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Impact of dark septate endophytes on tomato growth and nutrient uptake
- Yakti, Wael, Kovács, Gábor M., Vági, Pál, Franken, Philipp
- Plant ecology & diversity 2018 v.11 no.5-6 pp. 637-648
- Cadophora, Periconia, Solanum lycopersicum, biomass, endophytes, fertilizer application, fungi, horticultural crops, host plants, hyphae, mineral fertilizers, nitrogen, nutrient uptake, plant nutrition, plantlets, pot culture, roots, shoots, tomatoes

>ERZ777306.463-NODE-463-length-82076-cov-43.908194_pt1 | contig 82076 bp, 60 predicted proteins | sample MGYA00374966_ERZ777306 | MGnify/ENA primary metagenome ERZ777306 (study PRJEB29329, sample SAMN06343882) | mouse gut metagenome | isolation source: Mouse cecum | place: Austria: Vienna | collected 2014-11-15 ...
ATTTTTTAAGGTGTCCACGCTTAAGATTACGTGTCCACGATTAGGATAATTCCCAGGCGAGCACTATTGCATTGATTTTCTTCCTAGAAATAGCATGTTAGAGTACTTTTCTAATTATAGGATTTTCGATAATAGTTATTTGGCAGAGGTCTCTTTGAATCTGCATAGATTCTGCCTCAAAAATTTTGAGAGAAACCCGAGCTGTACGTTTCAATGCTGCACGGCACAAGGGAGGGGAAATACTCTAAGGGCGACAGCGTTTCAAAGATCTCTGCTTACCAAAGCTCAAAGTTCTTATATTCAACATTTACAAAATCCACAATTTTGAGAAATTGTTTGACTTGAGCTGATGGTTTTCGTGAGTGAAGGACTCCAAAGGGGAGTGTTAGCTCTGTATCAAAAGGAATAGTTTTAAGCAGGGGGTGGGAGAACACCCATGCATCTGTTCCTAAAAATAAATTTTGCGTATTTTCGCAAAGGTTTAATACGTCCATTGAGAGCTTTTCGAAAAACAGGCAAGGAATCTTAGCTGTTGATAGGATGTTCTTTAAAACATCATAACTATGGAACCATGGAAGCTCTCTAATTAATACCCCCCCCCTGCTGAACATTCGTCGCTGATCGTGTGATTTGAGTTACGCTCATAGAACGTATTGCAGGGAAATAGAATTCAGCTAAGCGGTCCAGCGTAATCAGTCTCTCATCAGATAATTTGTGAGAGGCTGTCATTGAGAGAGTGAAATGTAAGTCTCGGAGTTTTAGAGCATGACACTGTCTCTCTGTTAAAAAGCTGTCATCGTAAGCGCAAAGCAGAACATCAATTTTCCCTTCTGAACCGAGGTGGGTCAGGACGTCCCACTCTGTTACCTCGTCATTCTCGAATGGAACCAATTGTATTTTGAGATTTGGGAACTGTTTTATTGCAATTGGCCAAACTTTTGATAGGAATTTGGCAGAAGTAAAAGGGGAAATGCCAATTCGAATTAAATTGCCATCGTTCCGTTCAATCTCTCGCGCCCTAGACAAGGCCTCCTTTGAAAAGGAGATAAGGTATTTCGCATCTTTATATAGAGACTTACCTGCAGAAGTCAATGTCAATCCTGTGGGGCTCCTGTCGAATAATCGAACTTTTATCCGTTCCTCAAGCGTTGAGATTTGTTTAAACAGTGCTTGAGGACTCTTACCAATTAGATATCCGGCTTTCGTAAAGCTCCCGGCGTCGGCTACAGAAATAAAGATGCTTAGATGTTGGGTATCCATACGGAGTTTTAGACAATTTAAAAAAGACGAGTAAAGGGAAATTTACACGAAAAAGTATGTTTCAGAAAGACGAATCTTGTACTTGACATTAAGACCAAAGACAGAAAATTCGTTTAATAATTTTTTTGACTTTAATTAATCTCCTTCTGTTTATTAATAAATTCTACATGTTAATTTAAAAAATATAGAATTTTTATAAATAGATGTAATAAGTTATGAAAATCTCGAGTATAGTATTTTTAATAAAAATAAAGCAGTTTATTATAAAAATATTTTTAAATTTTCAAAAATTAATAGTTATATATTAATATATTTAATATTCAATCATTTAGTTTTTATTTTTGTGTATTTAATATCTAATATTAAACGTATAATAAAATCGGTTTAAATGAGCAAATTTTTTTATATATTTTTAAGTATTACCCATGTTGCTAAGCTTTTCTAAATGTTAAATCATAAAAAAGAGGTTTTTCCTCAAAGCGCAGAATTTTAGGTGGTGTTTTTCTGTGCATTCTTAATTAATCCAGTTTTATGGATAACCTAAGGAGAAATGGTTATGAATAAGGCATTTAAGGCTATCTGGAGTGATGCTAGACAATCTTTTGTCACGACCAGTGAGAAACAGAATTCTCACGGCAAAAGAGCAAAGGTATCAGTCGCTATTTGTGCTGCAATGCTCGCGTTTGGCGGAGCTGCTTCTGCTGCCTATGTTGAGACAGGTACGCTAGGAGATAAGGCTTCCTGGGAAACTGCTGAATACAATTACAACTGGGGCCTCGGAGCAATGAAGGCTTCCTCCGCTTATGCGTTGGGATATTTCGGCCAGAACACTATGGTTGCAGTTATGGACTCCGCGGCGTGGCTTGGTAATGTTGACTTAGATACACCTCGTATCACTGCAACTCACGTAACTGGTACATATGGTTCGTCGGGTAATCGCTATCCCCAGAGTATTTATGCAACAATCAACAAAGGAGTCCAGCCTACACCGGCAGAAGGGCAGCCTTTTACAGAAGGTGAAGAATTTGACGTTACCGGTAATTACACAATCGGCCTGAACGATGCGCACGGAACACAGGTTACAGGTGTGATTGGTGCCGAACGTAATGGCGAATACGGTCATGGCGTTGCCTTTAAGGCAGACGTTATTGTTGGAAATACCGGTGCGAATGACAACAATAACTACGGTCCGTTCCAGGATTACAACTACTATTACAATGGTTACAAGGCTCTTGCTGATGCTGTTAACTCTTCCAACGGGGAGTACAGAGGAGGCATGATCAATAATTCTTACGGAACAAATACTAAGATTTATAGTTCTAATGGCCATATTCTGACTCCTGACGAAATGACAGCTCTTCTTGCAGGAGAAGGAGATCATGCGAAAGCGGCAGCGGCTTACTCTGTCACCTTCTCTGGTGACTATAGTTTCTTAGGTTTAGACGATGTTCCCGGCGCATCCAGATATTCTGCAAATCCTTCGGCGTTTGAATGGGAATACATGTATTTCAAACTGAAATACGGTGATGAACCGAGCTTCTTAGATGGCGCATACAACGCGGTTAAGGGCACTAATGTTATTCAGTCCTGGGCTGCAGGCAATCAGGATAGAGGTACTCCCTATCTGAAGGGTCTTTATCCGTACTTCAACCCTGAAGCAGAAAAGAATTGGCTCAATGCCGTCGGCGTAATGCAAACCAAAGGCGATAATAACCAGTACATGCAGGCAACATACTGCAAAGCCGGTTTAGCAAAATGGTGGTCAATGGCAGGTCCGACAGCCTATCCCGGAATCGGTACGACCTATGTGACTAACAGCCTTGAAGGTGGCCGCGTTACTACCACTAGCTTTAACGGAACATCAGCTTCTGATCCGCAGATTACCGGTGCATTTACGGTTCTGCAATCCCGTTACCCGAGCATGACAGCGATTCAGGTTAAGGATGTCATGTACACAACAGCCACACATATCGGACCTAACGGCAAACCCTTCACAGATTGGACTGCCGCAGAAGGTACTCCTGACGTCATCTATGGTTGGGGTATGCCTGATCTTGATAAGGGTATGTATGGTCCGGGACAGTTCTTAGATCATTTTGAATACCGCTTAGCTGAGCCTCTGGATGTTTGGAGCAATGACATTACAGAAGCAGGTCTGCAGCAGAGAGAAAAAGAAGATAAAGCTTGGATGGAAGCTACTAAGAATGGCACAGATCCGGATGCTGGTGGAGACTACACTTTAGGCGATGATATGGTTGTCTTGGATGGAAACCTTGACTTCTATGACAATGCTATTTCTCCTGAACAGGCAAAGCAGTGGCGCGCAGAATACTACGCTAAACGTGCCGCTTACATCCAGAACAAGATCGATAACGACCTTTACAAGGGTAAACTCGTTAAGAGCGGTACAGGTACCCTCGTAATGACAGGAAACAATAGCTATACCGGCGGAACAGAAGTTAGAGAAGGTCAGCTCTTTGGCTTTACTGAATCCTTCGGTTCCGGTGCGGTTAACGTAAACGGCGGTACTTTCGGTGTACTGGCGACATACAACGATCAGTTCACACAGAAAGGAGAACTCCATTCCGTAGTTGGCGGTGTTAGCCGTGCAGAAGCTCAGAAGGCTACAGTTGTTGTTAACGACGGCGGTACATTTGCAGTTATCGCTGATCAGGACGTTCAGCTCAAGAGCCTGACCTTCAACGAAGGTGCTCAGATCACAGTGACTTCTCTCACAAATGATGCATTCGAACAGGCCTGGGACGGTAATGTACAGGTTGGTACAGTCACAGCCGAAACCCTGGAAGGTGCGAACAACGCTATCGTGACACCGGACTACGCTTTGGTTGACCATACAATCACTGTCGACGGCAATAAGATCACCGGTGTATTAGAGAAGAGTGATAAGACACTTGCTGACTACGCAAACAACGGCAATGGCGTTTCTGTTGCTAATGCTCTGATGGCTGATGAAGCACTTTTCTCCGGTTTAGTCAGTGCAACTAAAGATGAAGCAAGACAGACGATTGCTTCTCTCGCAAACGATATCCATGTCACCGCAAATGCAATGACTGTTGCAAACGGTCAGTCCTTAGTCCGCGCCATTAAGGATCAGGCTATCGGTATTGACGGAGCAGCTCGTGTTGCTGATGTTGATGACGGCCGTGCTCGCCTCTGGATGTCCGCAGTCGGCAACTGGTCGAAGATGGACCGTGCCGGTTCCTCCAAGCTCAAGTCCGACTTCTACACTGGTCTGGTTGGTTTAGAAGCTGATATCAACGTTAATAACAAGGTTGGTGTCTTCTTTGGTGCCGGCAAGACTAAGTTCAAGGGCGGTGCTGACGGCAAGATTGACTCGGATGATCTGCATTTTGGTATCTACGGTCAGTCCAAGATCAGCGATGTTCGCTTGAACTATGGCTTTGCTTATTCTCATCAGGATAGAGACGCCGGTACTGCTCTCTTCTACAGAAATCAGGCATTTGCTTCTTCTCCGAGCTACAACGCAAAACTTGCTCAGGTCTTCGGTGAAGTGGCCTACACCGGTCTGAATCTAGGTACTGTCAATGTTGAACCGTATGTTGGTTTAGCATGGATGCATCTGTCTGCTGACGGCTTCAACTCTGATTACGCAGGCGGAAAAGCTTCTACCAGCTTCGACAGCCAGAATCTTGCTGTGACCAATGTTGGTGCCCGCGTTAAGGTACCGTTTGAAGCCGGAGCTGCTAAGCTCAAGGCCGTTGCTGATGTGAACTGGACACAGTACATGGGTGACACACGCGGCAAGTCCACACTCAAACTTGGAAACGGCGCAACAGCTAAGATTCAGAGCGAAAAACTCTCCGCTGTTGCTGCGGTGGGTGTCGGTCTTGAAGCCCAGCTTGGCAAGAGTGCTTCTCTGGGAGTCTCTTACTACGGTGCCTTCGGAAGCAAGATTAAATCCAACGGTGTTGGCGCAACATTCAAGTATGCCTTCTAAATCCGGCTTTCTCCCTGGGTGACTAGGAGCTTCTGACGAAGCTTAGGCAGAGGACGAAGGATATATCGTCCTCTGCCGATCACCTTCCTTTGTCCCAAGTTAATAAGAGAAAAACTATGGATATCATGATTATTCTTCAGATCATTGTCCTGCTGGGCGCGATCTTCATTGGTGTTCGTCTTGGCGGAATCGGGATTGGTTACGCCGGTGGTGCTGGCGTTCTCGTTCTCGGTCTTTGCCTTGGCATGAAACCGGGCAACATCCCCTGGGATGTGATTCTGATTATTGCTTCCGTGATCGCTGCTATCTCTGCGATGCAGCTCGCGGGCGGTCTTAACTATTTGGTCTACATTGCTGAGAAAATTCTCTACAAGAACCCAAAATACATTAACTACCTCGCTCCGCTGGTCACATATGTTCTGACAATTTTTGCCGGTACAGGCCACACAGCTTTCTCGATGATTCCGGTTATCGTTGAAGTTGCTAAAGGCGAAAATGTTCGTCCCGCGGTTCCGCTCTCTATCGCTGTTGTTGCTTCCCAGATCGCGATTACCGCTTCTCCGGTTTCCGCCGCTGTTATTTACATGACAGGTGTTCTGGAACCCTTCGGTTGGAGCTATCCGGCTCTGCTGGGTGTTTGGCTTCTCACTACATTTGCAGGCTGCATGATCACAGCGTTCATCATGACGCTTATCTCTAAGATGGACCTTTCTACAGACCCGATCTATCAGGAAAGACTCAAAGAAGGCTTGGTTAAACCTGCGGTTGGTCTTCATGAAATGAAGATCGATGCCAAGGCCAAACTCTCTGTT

- Background: Dark septate endophytes (DSEs) represent a form-group of ascomycetous fungi that inhabit the roots of a wide range of plant species, but our knowledge on their interaction with the host plants is still limited. Aims: This study was conducted to examine the effect of DSEs on the nutrition and growth of tomato (Solanum lycopersicum) in order to assess their potential application in horticultural plant production. Methods: The capacity of two model DSE species, Periconia macrospinosa and Cadophora sp. to mobilise different forms of N and P (organic and inorganic) was analysed, and an in vitro bio assay with tomato plantlets was applied to screen the compatibility of these fungi with the plant. Pot-culture experiments with and without compartments were conducted to study the effects of these DSEs on the growth and nutrient uptake of tomato plants grown with organic and inorganic N and P sources. Results: Periconia macrospinosa, but not Cadophora sp., increased the root and shoot biomass of tomato plants when organic nutrient resources were present, and both DSEs promoted shoot growth when cultivated with inorganic fertilisers. Analysis of N and P concentrations indicated that the growth response of tomato with inorganic fertilisation was not based on DSE-improved plant nutrition. However, P. macrospinosa improved N uptake from organic sources. Conclusion: The positive effects of DSEs seem to be due to nutrient mobilisation rather than to hyphal transport to the plant.